We spend a lot of time watching our budgets. We buy the store-brand cookies instead of name-brand at the grocery store, we wait until the end of the season to refresh our wardrobe to ensure the best deals, and we share passwords for streaming services to save on our monthly expenses. All of these are great strategies to save a few bucks throughout the year, and it adds up. However, there’s a much larger bill, which we all pay that we easily forget about until April 15th of every year.
For most people, their income tax bill is their largest expense of the year, yet it receives very little attention on how to minimize it. Nobody would suggest cheating the government out of their money, but there’s also no reason to pay more than you have to.
At a very simple level, your tax bill is based on your income minus your deductions, and then that income is applied to the tax brackets. Most people take the standard deductions ($12,550 single; $25,100 married filing jointly) and move on thinking there isn’t anything else they can do. This isn’t true though. You are legally allowed to reduce your income first, and then take your standard deduction.
One of the easiest ways to lower your income is to contribute to your retirement plan. Pre-tax contributions are currently fully deductible at any level of income. Tax rules allow participants of 401(k) and 403(b) plans to defer $19,500 per year for a combined $39,000 reduction in taxable income. If your household income is over $172,750 you are in the 24% tax bracket (you only keep 76 cents of every dollar you earn over this amount). At this income level, if you and your partner both max out your 401(k) plan, you would save $9,360 in taxes, not to mention you have $39,000 in retirement accounts that will grow tax deferred until you retire. Oh, and then you still get to take the standard deduction.
If you find yourself in a lower tax bracket, you may also want to consider a Traditional IRA. The contribution limits on an IRA are $6,000 per year and $7,000 if your over 50 under current IRS rules. These contributions are fully deductible if your income is under $66,000 for single filers and under $105,000 for married joint filers. An added perk to IRA’s is that they do not need to be funded until the tax filing deadline, conventionally April 15. This means if you are unsure where your income will end up at year end, you can wait to fund it until after you’ve received all your tax documents.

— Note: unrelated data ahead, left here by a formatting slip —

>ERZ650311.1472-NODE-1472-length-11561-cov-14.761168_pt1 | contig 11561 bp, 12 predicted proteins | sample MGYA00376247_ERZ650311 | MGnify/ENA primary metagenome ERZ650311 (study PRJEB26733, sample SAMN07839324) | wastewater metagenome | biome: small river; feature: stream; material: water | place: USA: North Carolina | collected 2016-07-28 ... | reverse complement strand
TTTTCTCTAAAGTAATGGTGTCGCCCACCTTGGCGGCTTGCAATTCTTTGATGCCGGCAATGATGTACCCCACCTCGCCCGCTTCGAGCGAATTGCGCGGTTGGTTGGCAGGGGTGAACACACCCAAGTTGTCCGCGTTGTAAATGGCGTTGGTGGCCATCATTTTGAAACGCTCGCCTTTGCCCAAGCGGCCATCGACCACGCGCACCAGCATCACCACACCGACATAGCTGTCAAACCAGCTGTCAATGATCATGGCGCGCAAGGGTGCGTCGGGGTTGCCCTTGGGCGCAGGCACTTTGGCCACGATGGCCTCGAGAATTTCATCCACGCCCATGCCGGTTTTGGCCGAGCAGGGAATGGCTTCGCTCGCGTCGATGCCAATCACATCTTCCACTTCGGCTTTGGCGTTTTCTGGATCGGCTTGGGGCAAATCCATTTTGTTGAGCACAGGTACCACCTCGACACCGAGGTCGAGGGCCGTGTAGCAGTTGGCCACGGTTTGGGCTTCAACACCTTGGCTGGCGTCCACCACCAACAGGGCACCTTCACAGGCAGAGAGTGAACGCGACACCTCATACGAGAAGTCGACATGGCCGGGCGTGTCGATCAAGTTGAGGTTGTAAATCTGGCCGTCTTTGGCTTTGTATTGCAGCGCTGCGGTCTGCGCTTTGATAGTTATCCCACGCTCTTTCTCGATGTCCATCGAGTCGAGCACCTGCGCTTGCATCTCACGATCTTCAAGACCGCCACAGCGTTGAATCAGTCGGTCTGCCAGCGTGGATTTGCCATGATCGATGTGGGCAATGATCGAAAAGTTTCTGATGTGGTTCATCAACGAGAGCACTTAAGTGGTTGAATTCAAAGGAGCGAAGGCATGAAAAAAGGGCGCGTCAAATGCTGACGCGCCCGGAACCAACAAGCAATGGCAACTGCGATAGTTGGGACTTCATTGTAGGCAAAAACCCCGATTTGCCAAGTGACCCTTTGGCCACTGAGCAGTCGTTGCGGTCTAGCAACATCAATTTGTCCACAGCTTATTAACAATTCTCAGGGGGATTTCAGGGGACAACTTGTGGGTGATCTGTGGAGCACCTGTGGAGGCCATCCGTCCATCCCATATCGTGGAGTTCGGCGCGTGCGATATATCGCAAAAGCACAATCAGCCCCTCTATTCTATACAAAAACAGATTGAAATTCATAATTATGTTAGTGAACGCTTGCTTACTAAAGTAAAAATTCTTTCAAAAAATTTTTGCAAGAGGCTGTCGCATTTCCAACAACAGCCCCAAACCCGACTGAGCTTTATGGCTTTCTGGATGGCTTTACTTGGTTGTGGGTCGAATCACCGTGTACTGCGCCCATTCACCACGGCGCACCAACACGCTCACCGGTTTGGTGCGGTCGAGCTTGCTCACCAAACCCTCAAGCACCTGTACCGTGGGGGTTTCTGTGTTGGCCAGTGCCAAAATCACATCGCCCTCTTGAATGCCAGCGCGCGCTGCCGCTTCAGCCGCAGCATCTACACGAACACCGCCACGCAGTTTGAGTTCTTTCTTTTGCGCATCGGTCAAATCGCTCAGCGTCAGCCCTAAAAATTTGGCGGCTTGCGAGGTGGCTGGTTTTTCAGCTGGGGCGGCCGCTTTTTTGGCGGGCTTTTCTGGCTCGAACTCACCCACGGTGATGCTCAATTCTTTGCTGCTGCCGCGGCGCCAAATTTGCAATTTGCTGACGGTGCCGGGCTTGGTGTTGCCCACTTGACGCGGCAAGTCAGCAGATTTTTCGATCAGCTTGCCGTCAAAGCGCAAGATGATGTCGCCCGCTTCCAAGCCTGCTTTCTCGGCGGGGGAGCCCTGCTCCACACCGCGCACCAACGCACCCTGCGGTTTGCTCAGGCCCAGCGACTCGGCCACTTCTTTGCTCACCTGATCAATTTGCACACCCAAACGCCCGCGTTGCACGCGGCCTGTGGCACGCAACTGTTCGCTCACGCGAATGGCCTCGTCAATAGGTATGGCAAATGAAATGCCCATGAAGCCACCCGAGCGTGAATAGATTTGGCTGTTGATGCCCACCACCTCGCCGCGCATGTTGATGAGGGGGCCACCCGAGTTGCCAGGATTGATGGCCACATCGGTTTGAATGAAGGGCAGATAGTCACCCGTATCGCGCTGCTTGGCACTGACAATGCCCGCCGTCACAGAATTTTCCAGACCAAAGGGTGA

Perhaps you are lucky enough to have more income than you need, have already maxed out your retirement plan, and are still facing a high tax bill. Some employers will offer a deferred compensation plan to their highly compensated employees. As the name suggests, an employee can ask their income to be deferred into a separate account and not be paid to them until after they have separated from service. Then, usually upon retirement, the income is typically paid out in installments for a set period of years. This can be beneficial not only in lowering taxes today, but for funding an early retirement which will allow a person to receive income until they may begin accessing retirement accounts and social security.
Lastly, a word on refunds. It’s nice to receive a lump sum from the government after a year of hard work. This is your money though and was all along. A tax refund means you gave an interest free loan to the government all year. Most banks won’t lend you money for free, so why would we lend the government money for free? If you are getting a large refund, consider lowering your withholding and increasing your savings. You may be able to increase your retirement plan contribution, in turn lowering your taxable income even further!
Obviously, everyone has a unique situation. There are different types of retirement plans your employer may offer with different rules. I could write a whole other post on tax efficient investing and tax-loss harvesting. Working with a CERTIFIED FINANCIAL PLANNERTM or CPA can help you find strategies to lower your taxable income. Some may be complex and others you can start doing right now. Let’s not neglect your biggest bill of the year. Happy Investing.